Here we go again: Last week, the Federal Communications Commission announced its latest stab at finding constitutional rules for governing the Internet. Critics called the new proposal a “two-tier” system with high-speed fast lanes for those who can pay and slower connections for those who can’t — all decidedly problematic for the concept of net neutrality. In a rebuttal to detractors, FCC Chairman Tom Wheeler posted a defense on the FCC’s website. Mr. Wheeler is scheduled to testify in front of the House Commerce Subcommittee on Communications this month.
The proposed Comcast-Time Warner Cable deal continues to draw its own detractors. Univision exec Randy Falco said the merger of the two cable companies could be “bad for Hispanic audiences” and was a “cause for concern.” Comcast owns NBC Universal, which owns Telemundo, the second-biggest Spanish-language TV network after Univision. Comcast quickly released a statement denying any bad things will happen. As part of its preparations for acquiring Time Warner Cable, Comcast announced a deal with Charter Communications this week too. (The Comcast corporate communications department must be awfully tired these days. )
Netflix announced that it has struck a speed deal with Verizon Communications, not unlike its agreement with You Know Who. By getting direct access to Verizon’s network for a fee, Netflix streams should improve for those customers.
Microsoft’s acquisition of Nokia’s phone business is now complete. The new division is now called Microsoft Mobile, but future devices will likely get a new brand that is called neither Microsoft Mobile nor Nokia. In other Microsoft news, the company just upped its online storage allotment for its OneDrive for Business customers from 25 gigabytes to 1 terabyte. There is currently a standalone version of OneDrive for Business is available as a $5-per-month option with the Office Online Web-based productivity suite.
Now for the Security portion of this blog post. Microsoft has confirmed a rather gaping vulnerability in all versions of its Internet Explorer browser. The security research firm FireEye found this latest zero-day exploit, which it said could be used with Adobe Flash files to execute remote code. As a result of all this, government computer security teams in the United States, United Kingdom and Sweden have advised users to stop using IE and switch to Google Chrome or Mozilla Firefox until Microsoft addresses the issue.
The Apple Developer site recently had its own massive security issue that made the personal information of its members accessible. A white-hat found the issue and contacted the 9to5Mac.com site, which out up an in-depth post on the exploit after Apple filled in that security pothole. That is the correct sequence of events, folks.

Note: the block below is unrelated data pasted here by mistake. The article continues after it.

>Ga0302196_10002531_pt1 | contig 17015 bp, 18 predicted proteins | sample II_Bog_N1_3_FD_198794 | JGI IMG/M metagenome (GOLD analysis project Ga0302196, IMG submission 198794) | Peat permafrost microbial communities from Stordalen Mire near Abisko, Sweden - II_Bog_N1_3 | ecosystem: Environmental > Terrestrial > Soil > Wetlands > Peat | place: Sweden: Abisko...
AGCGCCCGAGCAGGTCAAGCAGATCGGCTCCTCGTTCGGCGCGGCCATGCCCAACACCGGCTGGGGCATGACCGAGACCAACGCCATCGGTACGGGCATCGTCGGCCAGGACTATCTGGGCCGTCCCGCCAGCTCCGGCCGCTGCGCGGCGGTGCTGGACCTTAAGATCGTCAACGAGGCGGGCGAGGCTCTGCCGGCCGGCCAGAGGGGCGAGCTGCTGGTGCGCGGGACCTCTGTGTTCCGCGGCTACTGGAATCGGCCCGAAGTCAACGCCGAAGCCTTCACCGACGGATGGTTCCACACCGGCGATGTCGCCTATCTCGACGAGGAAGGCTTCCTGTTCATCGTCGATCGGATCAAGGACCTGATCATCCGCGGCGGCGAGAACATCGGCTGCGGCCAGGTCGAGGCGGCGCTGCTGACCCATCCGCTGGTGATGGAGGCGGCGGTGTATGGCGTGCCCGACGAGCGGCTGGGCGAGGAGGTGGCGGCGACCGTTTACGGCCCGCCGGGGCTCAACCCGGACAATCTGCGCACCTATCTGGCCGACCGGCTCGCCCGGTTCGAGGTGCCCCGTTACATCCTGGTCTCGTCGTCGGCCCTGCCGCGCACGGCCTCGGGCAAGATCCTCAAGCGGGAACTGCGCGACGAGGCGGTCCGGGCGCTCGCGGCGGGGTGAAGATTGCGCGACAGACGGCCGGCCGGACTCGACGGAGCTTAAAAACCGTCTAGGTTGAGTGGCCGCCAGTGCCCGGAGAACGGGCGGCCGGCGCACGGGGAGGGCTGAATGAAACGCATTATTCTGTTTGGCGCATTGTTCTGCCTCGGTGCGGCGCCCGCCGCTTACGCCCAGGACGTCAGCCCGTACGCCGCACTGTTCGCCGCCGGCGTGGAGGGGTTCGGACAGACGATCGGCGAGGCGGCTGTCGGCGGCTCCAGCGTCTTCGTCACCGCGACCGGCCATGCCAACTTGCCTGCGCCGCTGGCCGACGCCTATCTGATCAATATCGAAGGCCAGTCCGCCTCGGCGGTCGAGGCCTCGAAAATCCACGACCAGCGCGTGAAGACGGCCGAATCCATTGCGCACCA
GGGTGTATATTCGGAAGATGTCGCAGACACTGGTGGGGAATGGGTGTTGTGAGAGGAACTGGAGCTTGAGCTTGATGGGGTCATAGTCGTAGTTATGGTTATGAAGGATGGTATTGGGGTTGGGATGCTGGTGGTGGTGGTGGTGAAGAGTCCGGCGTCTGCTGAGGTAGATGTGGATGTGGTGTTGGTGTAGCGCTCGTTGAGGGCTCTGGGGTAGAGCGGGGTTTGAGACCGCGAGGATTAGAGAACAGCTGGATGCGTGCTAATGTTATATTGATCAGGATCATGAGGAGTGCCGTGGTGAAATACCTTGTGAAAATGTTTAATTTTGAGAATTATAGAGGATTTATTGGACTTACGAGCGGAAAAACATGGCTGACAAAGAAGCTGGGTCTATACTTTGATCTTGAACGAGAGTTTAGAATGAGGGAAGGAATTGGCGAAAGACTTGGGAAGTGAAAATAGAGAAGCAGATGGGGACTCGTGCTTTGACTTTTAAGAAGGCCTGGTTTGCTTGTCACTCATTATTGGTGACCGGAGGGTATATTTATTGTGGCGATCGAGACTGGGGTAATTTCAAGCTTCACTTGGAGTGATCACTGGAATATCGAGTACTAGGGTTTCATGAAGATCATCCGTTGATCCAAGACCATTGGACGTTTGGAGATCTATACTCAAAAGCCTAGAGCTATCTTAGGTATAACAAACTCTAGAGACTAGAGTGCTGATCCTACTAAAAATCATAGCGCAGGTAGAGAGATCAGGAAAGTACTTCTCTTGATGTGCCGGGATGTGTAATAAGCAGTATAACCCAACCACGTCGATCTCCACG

One final note of security concern: Wired has a story about how the Heartbleed bug affects the Internet of Things and it’s worth a read if you’re into that Big Picture sort of view.
In an announcement to its investors this week, Yahoo announced its plans for a couple original long-form video programs, plus two new shows with Katie Couric and a new Live Nation channel for streaming concerts. As it did with the technology part of its site, Yahoo has also launched a digital magazine-style version of Yahoo Travel.
AT&T said it plans to launch a high-speed 4G LTE-based in-flight connectivity service for airline passengers for fast broadband in the air. AT&T said its new network could be available as soon as late next year. Hopefully, it will feel faster than dial-up on those long flights. The stock for Gogo, the current big player in inflight Internet, dropped 18 percent after AT&T made its announcement.
The executive behind Google+ is leaving the company, which has at least one tech blog setting the egg timer on Google’s often-forgotten social network. A representative for Google representative has denied the demise of Google+. In brighter news for the company, Google’s self-driving cars have now logged more that 700,00 miles on their own and according to a post on the official Google blog, the auto-autos are mastering the art of city driving, at least around Mountain View, California. A video on the blog shows a Google car navigating a variety of situations without mayhem.
News from the Land of Obsolete Technology: 60 Minutes found that that part of the computer system responsible for controlling the launch of the Minuteman III intercontinental ballistic nuclear missiles depends on data loaded from 8-inch floppy disks, which most likely makes the storage media older than some of the Air Force personnel working down in the silos. Air Force officials said the system is extremely safe and secure but some upgrades and budget request are on the way.
The Legend of the Landfill turned out to be true. Video archeologists digging in the New Mexico desert found a large festering pile of Atari’s old E.T. cartridge game, just as it had been whispered about for more than 30 years. The dig was part of a documentary called Atari: Game Over, that will be released through the Microsoft’s Xbox console later this year.
And finally, the cast of “Star Wars, “Episode VII” was officially announced this week. The movie opens galaxywide on December 18, 2015. Until then — and as always this time of year — May the Fourth be with you.